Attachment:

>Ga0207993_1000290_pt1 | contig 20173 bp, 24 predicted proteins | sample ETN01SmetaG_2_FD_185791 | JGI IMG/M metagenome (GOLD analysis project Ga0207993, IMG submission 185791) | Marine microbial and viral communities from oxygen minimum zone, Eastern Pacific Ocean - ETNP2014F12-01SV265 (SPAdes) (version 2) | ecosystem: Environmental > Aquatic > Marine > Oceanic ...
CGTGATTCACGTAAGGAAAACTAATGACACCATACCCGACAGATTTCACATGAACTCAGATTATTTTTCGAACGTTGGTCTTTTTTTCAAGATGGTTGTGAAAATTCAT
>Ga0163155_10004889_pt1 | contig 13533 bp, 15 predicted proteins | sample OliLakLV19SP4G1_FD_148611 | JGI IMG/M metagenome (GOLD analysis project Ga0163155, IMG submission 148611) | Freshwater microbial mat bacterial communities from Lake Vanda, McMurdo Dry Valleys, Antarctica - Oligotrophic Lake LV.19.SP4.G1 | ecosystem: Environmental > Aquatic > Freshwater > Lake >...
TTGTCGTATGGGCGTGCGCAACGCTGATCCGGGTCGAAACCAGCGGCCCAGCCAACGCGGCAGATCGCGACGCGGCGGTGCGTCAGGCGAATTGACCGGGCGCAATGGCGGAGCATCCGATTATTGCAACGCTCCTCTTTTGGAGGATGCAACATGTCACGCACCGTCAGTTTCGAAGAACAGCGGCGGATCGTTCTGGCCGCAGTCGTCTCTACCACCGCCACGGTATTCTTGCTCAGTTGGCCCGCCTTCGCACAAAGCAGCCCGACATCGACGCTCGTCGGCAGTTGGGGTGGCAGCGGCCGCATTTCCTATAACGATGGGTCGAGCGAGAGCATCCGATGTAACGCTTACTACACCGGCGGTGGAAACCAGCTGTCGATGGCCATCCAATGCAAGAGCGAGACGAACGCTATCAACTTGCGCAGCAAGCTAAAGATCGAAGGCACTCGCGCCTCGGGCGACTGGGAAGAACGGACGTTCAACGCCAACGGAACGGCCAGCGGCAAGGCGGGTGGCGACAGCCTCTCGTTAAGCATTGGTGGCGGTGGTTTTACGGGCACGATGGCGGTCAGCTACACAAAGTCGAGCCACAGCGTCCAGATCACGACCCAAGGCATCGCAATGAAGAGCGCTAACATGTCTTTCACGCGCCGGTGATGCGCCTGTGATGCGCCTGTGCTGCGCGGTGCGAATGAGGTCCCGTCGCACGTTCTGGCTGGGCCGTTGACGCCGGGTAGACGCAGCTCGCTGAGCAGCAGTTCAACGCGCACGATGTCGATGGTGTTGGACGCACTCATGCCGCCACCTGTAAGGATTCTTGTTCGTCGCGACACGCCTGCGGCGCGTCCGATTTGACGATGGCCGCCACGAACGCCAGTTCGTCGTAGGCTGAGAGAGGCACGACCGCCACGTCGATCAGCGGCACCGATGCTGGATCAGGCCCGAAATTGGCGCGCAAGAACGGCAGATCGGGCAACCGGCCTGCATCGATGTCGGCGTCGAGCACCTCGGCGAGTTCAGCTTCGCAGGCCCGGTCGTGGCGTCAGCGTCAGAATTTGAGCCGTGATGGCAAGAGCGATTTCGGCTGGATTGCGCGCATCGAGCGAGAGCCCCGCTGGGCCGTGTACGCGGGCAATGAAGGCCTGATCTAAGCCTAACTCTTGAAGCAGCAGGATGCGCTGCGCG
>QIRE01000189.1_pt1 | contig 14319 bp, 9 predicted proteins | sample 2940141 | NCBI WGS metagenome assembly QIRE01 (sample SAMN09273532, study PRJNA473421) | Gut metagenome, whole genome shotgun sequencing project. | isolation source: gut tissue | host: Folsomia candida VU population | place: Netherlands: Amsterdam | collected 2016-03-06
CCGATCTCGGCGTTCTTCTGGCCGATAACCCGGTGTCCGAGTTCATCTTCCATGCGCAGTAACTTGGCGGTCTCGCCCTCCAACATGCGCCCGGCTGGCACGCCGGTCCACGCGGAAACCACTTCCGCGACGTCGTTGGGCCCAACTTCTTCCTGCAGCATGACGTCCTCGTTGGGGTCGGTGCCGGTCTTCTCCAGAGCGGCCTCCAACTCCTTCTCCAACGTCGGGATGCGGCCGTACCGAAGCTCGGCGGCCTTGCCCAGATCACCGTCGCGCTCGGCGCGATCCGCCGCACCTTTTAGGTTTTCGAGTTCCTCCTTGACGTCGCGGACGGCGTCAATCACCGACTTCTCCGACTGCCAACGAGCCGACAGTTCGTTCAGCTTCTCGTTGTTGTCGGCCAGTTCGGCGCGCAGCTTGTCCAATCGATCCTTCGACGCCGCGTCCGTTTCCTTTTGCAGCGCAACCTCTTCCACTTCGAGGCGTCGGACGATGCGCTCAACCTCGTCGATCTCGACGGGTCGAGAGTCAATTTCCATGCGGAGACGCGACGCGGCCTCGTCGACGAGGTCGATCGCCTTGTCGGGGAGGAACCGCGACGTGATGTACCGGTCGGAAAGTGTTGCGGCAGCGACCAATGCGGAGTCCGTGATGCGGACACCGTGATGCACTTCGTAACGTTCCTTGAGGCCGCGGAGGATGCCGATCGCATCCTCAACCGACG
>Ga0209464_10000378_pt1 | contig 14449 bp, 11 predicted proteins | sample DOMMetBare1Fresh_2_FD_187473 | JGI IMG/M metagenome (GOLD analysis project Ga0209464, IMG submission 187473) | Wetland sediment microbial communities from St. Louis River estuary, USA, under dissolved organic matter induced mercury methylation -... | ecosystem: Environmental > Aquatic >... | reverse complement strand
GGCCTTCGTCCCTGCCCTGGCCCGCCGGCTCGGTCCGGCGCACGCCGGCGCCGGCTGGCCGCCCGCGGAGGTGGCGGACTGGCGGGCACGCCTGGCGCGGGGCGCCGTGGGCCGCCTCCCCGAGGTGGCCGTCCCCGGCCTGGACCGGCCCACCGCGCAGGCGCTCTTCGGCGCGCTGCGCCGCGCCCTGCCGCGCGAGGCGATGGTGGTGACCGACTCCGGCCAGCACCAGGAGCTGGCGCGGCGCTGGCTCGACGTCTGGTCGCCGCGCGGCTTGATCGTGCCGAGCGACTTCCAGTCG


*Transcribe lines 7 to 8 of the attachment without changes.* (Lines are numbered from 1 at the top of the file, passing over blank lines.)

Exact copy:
>Ga0209464_10000378_pt1 | contig 14449 bp, 11 predicted proteins | sample DOMMetBare1Fresh_2_FD_187473 | JGI IMG/M metagenome (GOLD analysis project Ga0209464, IMG submission 187473) | Wetland sediment microbial communities from St. Louis River estuary, USA, under dissolved organic matter induced mercury methylation -... | ecosystem: Environmental > Aquatic >... | reverse complement strand
GGCCTTCGTCCCTGCCCTGGCCCGCCGGCTCGGTCCGGCGCACGCCGGCGCCGGCTGGCCGCCCGCGGAGGTGGCGGACTGGCGGGCACGCCTGGCGCGGGGCGCCGTGGGCCGCCTCCCCGAGGTGGCCGTCCCCGGCCTGGACCGGCCCACCGCGCAGGCGCTCTTCGGCGCGCTGCGCCGCGCCCTGCCGCGCGAGGCGATGGTGGTGACCGACTCCGGCCAGCACCAGGAGCTGGCGCGGCGCTGGCTCGACGTCTGGTCGCCGCGCGGCTTGATCGTGCCGAGCGACTTCCAGTCG